Help glass render!


#1

I would like to get similar results. But i dont know much about glass renders. How can i get similar results? C4D, Blender ?

Thanks


#2

There’s no one size fits all answer to this. Believable glass depends on a handful of conditions.

  • Lighting and setting are crucial. Similar to mirrored surfaces, glass doesn’t work well without something to reflect or refract. A glass cube up against a matte white background is pretty much nothing. Set on a backdrop or surrounded by other items, you get a more believable effect. Likewise, shadows can greatly contribute to the realism.

  • Glass has thickness. No pane of glass is 1 atom thick. Even the thinnest goblet or jar is measurably thick. Model with that in mind. Light bounces in that surface and bends through it. Even a 0.125" thick pane of glass will render more believably than one that’s only 1-poly (0.0") thick.

  • Bevel your edges. Nothing is 100% sharp. Even the most perfect cube has some edge/corner rounding in real life. Beveled edges catch shadows better and contribute to better glass.

  • Beware your sample sizes. Fewer samples might render quicker, but might also end up looking grainier. Some post-process noise is great and can make your render look more realistic and less CG-like, but a grainy render from having too few samples just looks ugly.

  • Be mindful of certain shader or render effects such as fresnel or chromatic aberration. Real world glass can bend light to create a variety of effects, both internal and external. It’s too complicated to go into here. Just research your material shading options as they relate to glass.

  • Surface imperfections are important. IRL, glass sometimes dimples or warps. In some cases, depending on how the glass is blown or cut, you may also end up with sharp or frayed edges. Little defects can amount to greater believability.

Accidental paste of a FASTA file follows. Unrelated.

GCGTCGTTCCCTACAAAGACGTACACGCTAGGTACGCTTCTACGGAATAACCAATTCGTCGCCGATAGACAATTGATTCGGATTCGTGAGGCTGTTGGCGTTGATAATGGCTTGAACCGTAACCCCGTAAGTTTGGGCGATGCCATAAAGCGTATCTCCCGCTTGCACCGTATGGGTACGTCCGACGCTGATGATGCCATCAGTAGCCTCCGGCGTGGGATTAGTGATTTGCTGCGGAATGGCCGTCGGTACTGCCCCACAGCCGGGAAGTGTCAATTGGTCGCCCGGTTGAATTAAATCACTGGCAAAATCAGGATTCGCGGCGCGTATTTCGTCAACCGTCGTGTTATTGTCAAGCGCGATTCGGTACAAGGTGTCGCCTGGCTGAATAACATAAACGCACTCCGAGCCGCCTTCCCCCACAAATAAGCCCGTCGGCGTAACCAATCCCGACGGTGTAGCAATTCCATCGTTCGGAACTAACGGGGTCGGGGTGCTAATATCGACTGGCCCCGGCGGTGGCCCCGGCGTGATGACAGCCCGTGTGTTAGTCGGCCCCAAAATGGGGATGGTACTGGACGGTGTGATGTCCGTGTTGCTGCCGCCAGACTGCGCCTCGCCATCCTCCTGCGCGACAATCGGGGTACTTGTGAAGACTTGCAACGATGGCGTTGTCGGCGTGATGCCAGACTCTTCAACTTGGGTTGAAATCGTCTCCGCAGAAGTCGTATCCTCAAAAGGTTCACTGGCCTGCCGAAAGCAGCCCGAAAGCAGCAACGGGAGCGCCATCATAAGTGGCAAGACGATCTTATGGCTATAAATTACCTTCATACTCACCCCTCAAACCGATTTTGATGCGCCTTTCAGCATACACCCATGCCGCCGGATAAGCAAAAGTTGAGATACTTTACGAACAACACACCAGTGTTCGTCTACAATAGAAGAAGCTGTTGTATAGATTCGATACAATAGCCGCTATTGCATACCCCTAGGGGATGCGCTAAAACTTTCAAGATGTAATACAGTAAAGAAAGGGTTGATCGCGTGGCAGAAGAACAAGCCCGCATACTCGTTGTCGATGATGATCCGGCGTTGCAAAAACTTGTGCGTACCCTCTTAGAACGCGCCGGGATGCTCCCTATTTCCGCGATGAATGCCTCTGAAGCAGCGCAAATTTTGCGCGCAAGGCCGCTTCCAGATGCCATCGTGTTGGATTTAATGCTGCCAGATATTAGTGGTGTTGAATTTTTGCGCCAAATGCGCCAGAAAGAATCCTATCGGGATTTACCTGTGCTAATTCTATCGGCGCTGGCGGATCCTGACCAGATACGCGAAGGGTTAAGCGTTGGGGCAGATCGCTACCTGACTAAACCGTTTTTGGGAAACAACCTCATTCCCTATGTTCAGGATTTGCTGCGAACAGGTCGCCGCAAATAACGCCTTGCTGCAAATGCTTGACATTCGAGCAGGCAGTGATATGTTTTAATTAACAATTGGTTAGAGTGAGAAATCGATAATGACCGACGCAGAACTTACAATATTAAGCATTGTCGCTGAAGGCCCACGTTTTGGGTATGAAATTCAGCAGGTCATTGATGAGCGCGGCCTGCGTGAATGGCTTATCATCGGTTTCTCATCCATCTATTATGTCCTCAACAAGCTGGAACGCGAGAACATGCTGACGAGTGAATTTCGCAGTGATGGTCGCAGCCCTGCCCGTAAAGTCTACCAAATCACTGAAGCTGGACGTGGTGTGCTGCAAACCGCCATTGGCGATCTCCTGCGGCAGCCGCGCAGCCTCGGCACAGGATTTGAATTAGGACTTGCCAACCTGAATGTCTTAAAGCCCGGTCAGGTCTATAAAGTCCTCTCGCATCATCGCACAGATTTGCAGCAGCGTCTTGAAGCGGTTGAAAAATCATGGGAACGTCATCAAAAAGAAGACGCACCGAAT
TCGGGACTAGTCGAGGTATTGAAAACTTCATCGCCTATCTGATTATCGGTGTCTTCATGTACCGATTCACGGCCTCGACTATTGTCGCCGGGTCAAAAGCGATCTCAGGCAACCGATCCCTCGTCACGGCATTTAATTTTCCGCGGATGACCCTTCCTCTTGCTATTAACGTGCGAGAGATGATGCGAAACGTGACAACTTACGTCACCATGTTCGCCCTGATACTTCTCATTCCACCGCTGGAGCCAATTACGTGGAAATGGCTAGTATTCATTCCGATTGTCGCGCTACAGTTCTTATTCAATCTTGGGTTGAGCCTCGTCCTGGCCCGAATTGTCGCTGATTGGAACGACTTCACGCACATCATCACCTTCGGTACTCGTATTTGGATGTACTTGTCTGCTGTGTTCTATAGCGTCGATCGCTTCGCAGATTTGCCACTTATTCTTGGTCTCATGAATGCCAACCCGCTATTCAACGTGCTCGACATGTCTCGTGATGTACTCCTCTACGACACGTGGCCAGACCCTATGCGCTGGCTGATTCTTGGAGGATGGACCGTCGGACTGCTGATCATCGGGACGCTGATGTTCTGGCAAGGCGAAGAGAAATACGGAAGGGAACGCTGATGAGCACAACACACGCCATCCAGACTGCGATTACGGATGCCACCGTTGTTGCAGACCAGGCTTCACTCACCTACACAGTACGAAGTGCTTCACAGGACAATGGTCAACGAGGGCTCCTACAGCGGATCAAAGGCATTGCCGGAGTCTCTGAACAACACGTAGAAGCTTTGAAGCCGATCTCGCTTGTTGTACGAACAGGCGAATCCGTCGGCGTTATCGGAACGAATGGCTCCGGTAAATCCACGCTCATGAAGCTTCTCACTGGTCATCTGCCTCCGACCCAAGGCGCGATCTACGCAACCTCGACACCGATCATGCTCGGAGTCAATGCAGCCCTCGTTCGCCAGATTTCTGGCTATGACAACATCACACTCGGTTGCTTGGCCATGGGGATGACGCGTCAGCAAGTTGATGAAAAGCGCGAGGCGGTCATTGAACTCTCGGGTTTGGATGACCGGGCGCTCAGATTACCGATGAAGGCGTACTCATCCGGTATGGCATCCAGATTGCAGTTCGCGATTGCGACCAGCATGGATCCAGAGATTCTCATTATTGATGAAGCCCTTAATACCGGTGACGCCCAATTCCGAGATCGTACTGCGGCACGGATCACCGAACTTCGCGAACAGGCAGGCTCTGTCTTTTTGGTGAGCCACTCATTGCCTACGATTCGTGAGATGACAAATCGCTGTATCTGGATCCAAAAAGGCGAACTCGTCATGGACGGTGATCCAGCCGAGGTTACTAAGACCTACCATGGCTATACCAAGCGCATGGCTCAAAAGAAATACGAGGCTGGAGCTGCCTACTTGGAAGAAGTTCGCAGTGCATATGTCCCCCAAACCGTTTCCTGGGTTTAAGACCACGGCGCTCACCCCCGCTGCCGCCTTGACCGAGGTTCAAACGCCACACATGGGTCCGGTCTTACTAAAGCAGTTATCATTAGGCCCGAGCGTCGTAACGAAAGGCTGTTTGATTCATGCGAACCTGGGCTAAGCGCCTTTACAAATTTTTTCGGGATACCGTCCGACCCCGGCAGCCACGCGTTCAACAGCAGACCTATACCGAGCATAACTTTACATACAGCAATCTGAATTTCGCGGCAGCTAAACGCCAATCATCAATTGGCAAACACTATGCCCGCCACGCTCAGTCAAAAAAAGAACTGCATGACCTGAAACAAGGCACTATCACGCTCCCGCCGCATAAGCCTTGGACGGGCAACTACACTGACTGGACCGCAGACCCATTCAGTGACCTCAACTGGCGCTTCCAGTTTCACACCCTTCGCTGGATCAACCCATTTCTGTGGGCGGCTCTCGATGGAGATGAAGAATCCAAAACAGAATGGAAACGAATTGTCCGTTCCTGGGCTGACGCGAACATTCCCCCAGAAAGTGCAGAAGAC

• Realistic and believable aren’t the same thing. If you’re going for technically accurate glass then realism is your goal. You’re going to want to cross every t and dot every i. However, if you can fake your way around the problem and save render time without sacrificing the visual then do so. Games, for example, use all sort of fakes. Your glass doesn’t have to be 100% physically accurate to look good. The end result is the name of the game sometimes.

FWIW, that example above is good, but not perfect. It is very CG looking. I would probably use real world glass as your reference point. Real glass is going to be more complex, but also more subtle. The best effect is the one that you don’t notice.


#3

Thank you so much for your reply!! It would be a great help if you share some Lights and techniques…


#4

It’s all situational, unfortunately. As I said, there’s no universal solution. A material or lighting rig that works in one scene might not work as well in another. It’s sometimes this way with skin shading too. It’s all about context. More over, beyond lots of manual tweaking, getting the “perfect” result can often come down to post-processing. You might get good glass straight out of the box, but getting the best glass might come down to a few extra post passes. Again, that can be said of any render. There are a bunch of basic tutorials on Youtube and on sites like BlenderArtists. Follow along and tweak to your situation/model.

As for lighting in general, a studio setup is pretty simple. A basic backdrop can be made by taking a L-shaped 2-quad shape and beveling out the shared edge with multiple subdivisions. For the lighting, a traditional 3-point setup will work just fine. That’s your key light, the rim light, and a fill. Depending on your setup, you might only need 2 lights. Just make sure that your key is the one providing the (strongest) shadow. Shadows on every light isn’t strictly necessary. (It can be used to fake global illumination, btw.)

Anyway, I’m positive that I’ve got tons of share worthy examples both in C4D and Blender. I just have to dig them up. My current work is realtime (game) related and that won’t help you. I do have some non-realtime scenes related to this project, but I can’t share that with you for obvious reasons. Again, I have stuff that I can share. I just have to sort through my archives. Lemme see what I can dig up.


#5

I appreciate that. I am currently trying that in c4d. If i get any example from you ( which you can share) that will be great!